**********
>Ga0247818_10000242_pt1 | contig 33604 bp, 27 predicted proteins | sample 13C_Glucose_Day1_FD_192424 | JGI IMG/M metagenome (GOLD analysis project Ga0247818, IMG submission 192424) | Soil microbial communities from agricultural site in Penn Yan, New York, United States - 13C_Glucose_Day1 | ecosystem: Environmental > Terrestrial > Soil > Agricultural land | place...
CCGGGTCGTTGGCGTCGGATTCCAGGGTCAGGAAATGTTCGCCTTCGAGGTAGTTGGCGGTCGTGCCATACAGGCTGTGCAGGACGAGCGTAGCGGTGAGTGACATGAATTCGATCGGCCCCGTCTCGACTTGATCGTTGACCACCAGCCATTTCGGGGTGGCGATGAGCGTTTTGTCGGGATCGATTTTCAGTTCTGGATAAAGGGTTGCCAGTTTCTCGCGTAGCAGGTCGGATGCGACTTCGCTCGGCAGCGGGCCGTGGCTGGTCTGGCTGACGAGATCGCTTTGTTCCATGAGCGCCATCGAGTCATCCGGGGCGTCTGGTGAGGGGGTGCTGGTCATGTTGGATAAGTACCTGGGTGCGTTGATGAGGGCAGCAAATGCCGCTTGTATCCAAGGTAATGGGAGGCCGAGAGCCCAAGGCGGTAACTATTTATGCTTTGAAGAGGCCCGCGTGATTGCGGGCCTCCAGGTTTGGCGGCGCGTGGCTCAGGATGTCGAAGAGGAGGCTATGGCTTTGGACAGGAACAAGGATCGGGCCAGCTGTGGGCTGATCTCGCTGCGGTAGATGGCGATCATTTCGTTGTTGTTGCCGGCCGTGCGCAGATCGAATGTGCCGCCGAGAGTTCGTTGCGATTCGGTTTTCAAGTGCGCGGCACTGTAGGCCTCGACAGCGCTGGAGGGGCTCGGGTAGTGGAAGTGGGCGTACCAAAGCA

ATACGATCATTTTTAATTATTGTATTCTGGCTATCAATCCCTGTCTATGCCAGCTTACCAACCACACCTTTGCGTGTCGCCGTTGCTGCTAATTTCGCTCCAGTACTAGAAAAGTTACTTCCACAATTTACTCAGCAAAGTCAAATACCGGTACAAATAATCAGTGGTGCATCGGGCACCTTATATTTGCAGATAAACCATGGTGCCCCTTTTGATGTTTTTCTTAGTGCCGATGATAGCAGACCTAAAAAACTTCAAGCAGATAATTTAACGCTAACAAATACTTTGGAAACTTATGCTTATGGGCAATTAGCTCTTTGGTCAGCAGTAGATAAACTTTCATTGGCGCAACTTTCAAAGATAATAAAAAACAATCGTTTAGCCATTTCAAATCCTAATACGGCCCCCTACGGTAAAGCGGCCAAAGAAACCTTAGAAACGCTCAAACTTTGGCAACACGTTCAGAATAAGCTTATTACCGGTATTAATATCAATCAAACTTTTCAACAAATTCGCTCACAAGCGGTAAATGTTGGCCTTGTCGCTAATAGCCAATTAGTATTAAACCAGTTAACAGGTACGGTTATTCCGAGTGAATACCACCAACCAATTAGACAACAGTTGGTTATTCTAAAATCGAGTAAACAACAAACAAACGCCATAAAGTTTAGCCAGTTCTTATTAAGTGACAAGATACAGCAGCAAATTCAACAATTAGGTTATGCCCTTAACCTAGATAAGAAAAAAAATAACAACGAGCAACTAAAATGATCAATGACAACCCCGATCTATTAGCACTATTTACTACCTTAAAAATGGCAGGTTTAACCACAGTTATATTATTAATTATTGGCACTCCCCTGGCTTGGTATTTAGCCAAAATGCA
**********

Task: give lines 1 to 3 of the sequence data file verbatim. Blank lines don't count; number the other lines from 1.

>Ga0247818_10000242_pt1 | contig 33604 bp, 27 predicted proteins | sample 13C_Glucose_Day1_FD_192424 | JGI IMG/M metagenome (GOLD analysis project Ga0247818, IMG submission 192424) | Soil microbial communities from agricultural site in Penn Yan, New York, United States - 13C_Glucose_Day1 | ecosystem: Environmental > Terrestrial > Soil > Agricultural land | place...
CCGGGTCGTTGGCGTCGGATTCCAGGGTCAGGAAATGTTCGCCTTCGAGGTAGTTGGCGGTCGTGCCATACAGGCTGTGCAGGACGAGCGTAGCGGTGAGTGACATGAATTCGATCGGCCCCGTCTCGACTTGATCGTTGACCACCAGCCATTTCGGGGTGGCGATGAGCGTTTTGTCGGGATCGATTTTCAGTTCTGGATAAAGGGTTGCCAGTTTCTCGCGTAGCAGGTCGGATGCGACTTCGCTCGGCAGCGGGCCGTGGCTGGTCTGGCTGACGAGATCGCTTTGTTCCATGAGCGCCATCGAGTCATCCGGGGCGTCTGGTGAGGGGGTGCTGGTCATGTTGGATAAGTACCTGGGTGCGTTGATGAGGGCAGCAAATGCCGCTTGTATCCAAGGTAATGGGAGGCCGAGAGCCCAAGGCGGTAACTATTTATGCTTTGAAGAGGCCCGCGTGATTGCGGGCCTCCAGGTTTGGCGGCGCGTGGCTCAGGATGTCGAAGAGGAGGCTATGGCTTTGGACAGGAACAAGGATCGGGCCAGCTGTGGGCTGATCTCGCTGCGGTAGATGGCGATCATTTCGTTGTTGTTGCCGGCCGTGCGCAGATCGAATGTGCCGCCGAGAGTTCGTTGCGATTCGGTTTTCAAGTGCGCGGCACTGTAGGCCTCGACAGCGCTGGAGGGGCTCGGGTAGTGGAAGTGGGCGTACCAAAGCA

ATACGATCATTTTTAATTATTGTATTCTGGCTATCAATCCCTGTCTATGCCAGCTTACCAACCACACCTTTGCGTGTCGCCGTTGCTGCTAATTTCGCTCCAGTACTAGAAAAGTTACTTCCACAATTTACTCAGCAAAGTCAAATACCGGTACAAATAATCAGTGGTGCATCGGGCACCTTATATTTGCAGATAAACCATGGTGCCCCTTTTGATGTTTTTCTTAGTGCCGATGATAGCAGACCTAAAAAACTTCAAGCAGATAATTTAACGCTAACAAATACTTTGGAAACTTATGCTTATGGGCAATTAGCTCTTTGGTCAGCAGTAGATAAACTTTCATTGGCGCAACTTTCAAAGATAATAAAAAACAATCGTTTAGCCATTTCAAATCCTAATACGGCCCCCTACGGTAAAGCGGCCAAAGAAACCTTAGAAACGCTCAAACTTTGGCAACACGTTCAGAATAAGCTTATTACCGGTATTAATATCAATCAAACTTTTCAACAAATTCGCTCACAAGCGGTAAATGTTGGCCTTGTCGCTAATAGCCAATTAGTATTAAACCAGTTAACAGGTACGGTTATTCCGAGTGAATACCACCAACCAATTAGACAACAGTTGGTTATTCTAAAATCGAGTAAACAACAAACAAACGCCATAAAGTTTAGCCAGTTCTTATTAAGTGACAAGATACAGCAGCAAATTCAACAATTAGGTTATGCCCTTAACCTAGATAAGAAAAAAAATAACAACGAGCAACTAAAATGATCAATGACAACCCCGATCTATTAGCACTATTTACTACCTTAAAAATGGCAGGTTTAACCACAGTTATATTATTAATTATTGGCACTCCCCTGGCTTGGTATTTAGCCAAAATGCA